Key Stage 4 – GCSE Curriculum
At GCSE we follow the AQA GCSE Mathematics course. Students will start studying for the GCSE from January in year 9 to allow time for students to develop a deep understanding of the concepts that they will encounter. The course can be split into 5 main categories: Number, Ratio and Proportion, Statistics & Probability, Algebra and Geometry & Measures. Each of these categories will appear on each paper, and there will be several questions which will link between two or more of these categories. For that reason, we place a strong emphasis on students’ problem solving skills, where they become competent with tackling problems in unfamiliar contexts.
It is hoped that learners will develop confidence in, and a positive attitude towards, Mathematics and recognise the importance of Mathematics in their own lives and to society. Students should be able to make informed decisions about the use of technology, the management of money, further learning opportunities and career choices.
To help prepare students for the GCSE, all take part in a Springboard to Maths GCSE day to inform them about this vital transition. It highlights how Maths is relevant to many situations in everyday life and gives students a valuable insight into what to expect in the GCSE in terms of topics and level of difficulty.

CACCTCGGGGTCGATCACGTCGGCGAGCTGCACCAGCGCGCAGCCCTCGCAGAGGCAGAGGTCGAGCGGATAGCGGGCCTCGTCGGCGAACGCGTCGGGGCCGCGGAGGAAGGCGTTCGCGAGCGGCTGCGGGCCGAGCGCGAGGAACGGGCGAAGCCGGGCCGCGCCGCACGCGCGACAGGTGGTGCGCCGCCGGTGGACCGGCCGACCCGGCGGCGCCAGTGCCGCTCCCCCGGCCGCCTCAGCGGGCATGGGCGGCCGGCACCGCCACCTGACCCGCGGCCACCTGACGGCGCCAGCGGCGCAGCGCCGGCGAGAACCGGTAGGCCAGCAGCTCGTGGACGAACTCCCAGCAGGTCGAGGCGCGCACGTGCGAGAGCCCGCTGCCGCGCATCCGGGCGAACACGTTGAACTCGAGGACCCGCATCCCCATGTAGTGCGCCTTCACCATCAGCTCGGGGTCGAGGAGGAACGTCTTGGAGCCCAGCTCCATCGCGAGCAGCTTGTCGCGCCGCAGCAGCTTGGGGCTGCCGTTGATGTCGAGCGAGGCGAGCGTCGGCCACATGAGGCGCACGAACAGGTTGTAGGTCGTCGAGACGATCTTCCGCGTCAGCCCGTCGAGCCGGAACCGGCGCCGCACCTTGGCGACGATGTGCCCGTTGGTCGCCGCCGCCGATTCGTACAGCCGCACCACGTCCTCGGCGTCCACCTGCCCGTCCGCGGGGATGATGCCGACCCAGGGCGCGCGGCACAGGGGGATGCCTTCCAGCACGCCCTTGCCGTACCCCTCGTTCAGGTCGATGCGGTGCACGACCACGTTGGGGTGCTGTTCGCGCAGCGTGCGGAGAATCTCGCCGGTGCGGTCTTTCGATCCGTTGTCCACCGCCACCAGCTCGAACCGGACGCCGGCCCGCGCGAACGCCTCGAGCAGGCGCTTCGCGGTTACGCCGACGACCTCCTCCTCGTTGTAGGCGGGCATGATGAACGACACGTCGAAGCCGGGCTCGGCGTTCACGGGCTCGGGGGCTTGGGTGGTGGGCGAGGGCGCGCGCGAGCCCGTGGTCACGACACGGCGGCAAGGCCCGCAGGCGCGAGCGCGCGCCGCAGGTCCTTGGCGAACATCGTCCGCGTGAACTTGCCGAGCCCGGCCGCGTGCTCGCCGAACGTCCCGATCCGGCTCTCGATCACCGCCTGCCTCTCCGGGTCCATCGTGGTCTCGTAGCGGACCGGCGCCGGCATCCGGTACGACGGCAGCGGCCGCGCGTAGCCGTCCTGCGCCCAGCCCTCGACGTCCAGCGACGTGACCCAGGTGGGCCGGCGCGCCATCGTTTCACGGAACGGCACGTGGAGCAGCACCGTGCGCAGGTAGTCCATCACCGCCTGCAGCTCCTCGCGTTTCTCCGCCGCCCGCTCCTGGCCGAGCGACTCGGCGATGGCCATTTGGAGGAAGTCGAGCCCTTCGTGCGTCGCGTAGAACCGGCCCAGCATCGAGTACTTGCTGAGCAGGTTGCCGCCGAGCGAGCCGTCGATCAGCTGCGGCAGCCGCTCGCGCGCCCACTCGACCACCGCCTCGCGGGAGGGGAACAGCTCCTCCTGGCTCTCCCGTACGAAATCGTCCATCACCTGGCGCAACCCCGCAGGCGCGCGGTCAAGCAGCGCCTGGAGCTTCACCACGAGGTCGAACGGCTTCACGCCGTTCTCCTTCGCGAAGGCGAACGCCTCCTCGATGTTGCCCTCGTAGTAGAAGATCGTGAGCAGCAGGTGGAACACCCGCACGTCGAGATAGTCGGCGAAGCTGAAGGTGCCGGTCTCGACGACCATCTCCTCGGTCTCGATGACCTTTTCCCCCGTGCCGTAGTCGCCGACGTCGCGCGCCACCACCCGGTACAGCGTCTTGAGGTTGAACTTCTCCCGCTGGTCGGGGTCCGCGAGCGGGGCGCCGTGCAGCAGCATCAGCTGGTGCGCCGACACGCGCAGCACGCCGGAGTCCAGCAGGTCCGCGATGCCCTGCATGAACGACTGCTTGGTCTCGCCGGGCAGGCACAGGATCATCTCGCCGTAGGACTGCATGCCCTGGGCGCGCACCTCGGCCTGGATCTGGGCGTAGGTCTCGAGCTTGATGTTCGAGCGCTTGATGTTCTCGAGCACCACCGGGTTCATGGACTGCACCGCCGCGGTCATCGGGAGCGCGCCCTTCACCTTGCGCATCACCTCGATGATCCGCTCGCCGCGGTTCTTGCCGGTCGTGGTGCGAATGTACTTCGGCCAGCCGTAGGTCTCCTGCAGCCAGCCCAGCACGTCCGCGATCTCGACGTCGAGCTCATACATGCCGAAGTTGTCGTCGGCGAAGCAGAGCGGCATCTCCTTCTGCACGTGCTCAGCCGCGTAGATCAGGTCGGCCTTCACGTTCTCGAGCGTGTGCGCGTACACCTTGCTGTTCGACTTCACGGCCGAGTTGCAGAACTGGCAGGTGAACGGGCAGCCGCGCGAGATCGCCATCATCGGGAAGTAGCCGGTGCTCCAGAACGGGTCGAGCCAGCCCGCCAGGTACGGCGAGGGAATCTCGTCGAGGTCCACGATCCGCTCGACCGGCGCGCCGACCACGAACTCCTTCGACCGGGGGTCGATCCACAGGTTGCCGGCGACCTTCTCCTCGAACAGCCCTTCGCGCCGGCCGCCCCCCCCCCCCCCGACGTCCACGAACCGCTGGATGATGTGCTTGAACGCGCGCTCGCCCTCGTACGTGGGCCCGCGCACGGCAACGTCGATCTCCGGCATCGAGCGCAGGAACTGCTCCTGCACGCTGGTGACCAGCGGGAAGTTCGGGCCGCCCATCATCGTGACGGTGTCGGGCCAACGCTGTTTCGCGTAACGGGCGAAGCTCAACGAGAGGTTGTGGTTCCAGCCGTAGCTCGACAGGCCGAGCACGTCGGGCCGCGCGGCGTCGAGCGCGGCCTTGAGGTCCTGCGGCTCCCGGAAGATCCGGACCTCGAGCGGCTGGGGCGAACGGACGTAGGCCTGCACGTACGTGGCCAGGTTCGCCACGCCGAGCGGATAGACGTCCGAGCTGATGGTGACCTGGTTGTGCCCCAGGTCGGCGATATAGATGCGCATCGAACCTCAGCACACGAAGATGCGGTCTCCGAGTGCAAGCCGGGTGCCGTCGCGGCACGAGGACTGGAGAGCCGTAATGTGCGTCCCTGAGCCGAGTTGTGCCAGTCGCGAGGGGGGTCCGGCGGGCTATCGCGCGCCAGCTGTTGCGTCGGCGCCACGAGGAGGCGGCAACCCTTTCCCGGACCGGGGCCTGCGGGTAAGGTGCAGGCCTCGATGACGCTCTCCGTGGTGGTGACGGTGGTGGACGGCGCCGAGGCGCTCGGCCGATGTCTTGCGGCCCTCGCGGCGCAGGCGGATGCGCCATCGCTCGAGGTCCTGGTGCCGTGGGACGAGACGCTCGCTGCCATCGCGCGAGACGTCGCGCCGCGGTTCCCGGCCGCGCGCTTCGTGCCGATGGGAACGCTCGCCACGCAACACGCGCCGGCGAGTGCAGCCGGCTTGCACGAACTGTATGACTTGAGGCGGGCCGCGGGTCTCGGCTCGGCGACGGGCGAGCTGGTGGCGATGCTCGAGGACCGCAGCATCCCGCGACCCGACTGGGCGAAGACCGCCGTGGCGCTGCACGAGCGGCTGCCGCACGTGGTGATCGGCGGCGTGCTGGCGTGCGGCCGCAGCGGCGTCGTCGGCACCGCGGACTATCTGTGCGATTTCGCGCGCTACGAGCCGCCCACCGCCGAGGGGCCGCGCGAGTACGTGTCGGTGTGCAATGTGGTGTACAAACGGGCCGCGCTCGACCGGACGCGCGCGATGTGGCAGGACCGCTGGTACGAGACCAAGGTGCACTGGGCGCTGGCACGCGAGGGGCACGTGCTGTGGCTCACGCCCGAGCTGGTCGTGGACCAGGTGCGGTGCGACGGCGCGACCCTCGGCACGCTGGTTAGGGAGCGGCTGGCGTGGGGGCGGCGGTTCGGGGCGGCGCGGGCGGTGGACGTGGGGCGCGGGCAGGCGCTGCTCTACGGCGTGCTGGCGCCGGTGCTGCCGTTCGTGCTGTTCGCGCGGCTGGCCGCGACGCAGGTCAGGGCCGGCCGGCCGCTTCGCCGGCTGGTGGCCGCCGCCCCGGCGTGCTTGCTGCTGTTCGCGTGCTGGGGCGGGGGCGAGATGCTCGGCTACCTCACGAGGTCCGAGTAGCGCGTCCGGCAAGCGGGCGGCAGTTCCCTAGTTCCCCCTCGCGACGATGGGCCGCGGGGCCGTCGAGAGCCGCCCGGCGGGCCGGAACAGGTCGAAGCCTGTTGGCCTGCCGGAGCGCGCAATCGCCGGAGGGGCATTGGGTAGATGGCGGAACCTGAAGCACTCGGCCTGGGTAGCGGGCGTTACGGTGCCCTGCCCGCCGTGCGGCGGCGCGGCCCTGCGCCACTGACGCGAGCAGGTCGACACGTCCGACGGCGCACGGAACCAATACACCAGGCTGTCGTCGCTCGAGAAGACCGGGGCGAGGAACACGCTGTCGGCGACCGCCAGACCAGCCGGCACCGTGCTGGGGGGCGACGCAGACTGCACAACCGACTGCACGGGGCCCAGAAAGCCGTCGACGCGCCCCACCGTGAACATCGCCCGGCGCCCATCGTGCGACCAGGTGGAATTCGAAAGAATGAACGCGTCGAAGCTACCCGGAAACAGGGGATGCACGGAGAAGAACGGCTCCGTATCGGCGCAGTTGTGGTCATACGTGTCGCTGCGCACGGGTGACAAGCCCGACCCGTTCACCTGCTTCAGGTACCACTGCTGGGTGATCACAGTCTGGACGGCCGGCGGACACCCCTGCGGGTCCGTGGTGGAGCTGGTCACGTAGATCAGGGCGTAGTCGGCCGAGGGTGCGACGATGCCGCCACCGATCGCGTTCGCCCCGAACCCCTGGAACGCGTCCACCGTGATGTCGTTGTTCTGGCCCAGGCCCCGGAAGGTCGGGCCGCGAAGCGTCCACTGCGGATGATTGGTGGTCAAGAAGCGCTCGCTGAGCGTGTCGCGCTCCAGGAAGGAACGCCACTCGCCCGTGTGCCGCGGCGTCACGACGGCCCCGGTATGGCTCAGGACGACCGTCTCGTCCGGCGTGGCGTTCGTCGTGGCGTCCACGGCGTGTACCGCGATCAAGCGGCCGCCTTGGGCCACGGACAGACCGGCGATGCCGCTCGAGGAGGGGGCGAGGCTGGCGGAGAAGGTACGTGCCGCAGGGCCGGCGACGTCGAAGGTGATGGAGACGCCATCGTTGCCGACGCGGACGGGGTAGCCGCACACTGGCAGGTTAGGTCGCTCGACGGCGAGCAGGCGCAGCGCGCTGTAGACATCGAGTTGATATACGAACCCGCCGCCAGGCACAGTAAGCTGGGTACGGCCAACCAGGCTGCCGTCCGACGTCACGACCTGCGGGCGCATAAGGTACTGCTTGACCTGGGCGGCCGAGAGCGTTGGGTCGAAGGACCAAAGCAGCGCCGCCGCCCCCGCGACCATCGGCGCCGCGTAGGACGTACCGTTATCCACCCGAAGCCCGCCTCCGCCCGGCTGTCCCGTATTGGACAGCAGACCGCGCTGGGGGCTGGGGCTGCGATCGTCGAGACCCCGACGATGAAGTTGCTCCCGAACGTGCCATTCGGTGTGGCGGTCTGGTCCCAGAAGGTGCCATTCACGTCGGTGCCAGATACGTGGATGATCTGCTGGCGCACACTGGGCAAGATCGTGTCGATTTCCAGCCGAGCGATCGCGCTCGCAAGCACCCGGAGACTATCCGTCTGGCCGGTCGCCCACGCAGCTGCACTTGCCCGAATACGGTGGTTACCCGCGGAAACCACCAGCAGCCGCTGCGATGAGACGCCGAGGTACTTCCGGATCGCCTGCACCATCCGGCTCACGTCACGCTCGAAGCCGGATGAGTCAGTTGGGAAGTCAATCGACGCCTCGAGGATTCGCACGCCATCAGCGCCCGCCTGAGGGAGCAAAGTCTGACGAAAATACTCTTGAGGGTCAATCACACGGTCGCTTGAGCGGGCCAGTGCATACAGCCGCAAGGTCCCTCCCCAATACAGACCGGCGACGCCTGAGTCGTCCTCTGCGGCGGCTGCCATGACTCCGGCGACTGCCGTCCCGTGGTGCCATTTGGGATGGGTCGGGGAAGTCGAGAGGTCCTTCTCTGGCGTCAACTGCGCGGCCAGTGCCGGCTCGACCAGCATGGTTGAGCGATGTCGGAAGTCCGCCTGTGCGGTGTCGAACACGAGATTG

How we assess at KS4
Students will sit three question papers at the same tier at the end of Year 11. Each paper is 1hr 30mins long and worth 1/3 of the final mark. Students are permitted to use calculators in two out of the three Maths papers, so they are expected to have their own calculator in all Maths lessons. Students do need their own calculator so that they become familiar and confident with it.
Similar to the structure at KS3, students are regularly assessed throughout KS4 through the use of maths assessment points and homework tasks. The assessments occur on a half termly basis and each one aims to assess the knowledge and understanding students have gained up to that point. This allows class teachers to identify any areas which students are underperforming and provide suitable interventions, as well as familiarising students with the style and structure of the final examinations which they will encounter.
Within school we offer drop in sessions to both year 7 and 8 students. This takes place once a week in the maths computer room where students can receive support on homework, classwork, prepare for any assessments or practice their skills on maths computer programs.
Students in the school also take part in competitions throughout the year such as the Junior Maths Challenge which is designed for our higher ability students. The challenge consists of 25 problem solving questions where students have to apply their mathematical thinking to unfamiliar contexts with the aim of progressing to the next round of the competition, where they can compete against other students around the country.